The next morning, we left on the 7 am bus for Bumthang, continuing on to Trashigang.
I liked the sun on the Buddha of Buddha point, up behind the young man loading the roof of the bus.
We were impressed by the impromptu lumber yards we passed on the road, where men were turning logs into wooden planks with only a chainsaw. This was just the start of a massive removal of all invasive trees–a command from on high which led to clear cuts, the threat of mudslides, and extended burning of debris.
This cement truck pulled up to send cement down to a construction project on the hillside below the road–only to find its wheels slipping of the hillside. Traffic stalled for a while as everyone tried to ensure that the truck would not slide off altogether.
At every major turn of the road, we feasted on a skyline of snowpeaks.
Then we got to the roadblock just before Trongsa, where a landslide had swept away the road. What will happen? we kept asking the bus driver, but all he would say was that we would have to wait and see. We waited for five hours, through several rounds of dynamiting as the engineers attempted to find a solid ledge on which they might reconstruct the road.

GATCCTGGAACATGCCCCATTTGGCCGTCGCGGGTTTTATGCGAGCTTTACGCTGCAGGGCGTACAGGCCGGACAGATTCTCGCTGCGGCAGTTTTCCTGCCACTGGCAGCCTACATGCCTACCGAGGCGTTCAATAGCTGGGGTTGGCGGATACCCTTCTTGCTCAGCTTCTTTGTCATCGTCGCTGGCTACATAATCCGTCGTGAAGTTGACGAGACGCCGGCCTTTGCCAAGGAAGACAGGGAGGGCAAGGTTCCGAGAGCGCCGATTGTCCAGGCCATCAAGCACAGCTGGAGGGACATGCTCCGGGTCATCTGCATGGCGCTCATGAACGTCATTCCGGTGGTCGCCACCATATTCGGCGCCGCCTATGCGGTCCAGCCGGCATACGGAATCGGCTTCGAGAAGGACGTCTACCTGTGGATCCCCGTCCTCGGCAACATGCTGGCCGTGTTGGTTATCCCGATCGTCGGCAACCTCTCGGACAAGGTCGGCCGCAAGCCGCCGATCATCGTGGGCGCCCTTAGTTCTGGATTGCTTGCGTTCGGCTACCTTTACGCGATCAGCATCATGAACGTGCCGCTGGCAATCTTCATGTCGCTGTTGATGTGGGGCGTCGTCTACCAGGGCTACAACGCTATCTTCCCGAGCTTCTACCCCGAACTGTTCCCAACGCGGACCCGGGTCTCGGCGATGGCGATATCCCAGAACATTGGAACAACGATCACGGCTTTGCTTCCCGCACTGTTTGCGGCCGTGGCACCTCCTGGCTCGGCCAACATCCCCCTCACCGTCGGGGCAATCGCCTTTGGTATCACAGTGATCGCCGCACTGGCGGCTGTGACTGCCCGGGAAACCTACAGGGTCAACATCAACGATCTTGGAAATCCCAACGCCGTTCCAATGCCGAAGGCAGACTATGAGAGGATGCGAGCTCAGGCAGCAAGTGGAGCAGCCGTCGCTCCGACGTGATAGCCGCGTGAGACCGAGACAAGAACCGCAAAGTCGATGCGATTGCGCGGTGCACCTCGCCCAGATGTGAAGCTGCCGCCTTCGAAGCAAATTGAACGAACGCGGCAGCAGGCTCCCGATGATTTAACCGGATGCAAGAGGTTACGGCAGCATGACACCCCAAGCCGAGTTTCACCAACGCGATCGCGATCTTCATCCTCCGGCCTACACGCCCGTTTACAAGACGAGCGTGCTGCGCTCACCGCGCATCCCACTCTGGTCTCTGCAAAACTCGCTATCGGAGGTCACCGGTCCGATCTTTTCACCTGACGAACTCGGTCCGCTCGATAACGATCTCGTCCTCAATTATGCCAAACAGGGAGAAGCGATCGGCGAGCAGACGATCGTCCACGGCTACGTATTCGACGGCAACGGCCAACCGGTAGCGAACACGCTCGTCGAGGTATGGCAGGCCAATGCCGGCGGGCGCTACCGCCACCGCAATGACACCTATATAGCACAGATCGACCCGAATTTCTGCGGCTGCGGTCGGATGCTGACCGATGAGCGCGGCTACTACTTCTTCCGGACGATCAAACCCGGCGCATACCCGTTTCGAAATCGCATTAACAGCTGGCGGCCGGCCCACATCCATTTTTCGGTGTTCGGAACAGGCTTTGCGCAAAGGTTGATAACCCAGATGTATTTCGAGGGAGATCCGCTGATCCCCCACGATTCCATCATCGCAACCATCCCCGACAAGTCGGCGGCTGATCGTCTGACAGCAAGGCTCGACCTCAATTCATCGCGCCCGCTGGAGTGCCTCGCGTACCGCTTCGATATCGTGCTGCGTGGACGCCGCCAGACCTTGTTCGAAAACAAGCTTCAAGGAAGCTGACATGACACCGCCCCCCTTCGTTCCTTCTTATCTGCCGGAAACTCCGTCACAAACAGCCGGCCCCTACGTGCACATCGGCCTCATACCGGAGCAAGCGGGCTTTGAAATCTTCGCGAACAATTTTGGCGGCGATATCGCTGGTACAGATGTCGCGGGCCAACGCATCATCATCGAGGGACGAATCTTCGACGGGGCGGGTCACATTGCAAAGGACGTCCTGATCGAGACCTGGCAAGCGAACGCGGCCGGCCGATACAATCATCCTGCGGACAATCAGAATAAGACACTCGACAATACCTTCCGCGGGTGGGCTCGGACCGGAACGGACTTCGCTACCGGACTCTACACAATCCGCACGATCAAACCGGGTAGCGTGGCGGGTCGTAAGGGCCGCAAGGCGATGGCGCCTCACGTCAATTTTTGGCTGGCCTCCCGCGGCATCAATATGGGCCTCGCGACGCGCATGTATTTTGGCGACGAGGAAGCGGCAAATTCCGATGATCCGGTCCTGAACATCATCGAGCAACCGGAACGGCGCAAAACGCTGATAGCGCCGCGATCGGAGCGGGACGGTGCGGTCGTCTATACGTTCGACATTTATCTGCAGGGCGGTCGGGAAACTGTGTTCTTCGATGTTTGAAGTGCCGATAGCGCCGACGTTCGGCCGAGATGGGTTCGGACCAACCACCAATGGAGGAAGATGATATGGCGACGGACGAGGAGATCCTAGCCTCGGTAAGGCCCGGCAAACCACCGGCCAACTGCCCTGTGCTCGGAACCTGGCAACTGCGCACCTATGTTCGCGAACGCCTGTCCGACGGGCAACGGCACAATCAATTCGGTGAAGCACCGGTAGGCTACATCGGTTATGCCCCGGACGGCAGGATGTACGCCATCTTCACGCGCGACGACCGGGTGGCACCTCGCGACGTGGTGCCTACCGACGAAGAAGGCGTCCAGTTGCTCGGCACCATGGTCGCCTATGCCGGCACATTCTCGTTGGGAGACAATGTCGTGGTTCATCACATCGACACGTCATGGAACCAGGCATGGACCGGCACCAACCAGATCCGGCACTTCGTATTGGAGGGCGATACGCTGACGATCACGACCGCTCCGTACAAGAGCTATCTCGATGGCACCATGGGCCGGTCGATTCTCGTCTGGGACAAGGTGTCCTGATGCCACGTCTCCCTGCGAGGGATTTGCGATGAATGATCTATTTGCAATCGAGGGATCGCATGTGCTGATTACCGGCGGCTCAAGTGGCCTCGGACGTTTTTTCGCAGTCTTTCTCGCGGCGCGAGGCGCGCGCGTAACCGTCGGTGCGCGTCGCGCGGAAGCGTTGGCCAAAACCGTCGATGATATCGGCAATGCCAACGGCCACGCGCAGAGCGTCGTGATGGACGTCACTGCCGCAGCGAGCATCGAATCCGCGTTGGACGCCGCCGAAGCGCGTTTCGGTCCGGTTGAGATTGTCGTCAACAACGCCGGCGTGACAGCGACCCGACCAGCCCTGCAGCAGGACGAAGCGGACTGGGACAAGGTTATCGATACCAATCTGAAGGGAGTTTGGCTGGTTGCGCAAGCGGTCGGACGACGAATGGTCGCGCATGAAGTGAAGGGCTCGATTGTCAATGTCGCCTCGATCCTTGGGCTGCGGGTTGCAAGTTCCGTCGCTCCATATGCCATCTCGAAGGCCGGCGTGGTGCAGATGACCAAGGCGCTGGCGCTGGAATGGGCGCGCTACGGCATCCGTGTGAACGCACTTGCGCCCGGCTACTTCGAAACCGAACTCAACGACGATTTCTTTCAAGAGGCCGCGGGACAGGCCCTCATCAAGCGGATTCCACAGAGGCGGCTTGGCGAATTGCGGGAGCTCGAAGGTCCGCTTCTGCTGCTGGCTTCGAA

When I called the Dean to tell him I might be late getting back, he said the landslide was right where Pemi Tshewang Tashi threw himself off the cliff.
A jeep rolled in with tea and noodles for sale, like a Bhutanese tailgating party.
These monks decided that they would need a fire as night began to fall, so they chopped down some small trees and built a fire–just before the engineers managed to find solid ground.
It must have been midnight when we came across this car stuck in a ditch on the approach to Bumthang. We all jumped off the bus and helped to lift it back up onto the road. I was the only woman helping. A Bhutanese man turned to me in surprise: “You are very strong!”
The next morning, the mountain valleys seemed especially fresh, the road surprisingly solid. We like adventures, and seeing new places, but we were so glad to be back home again.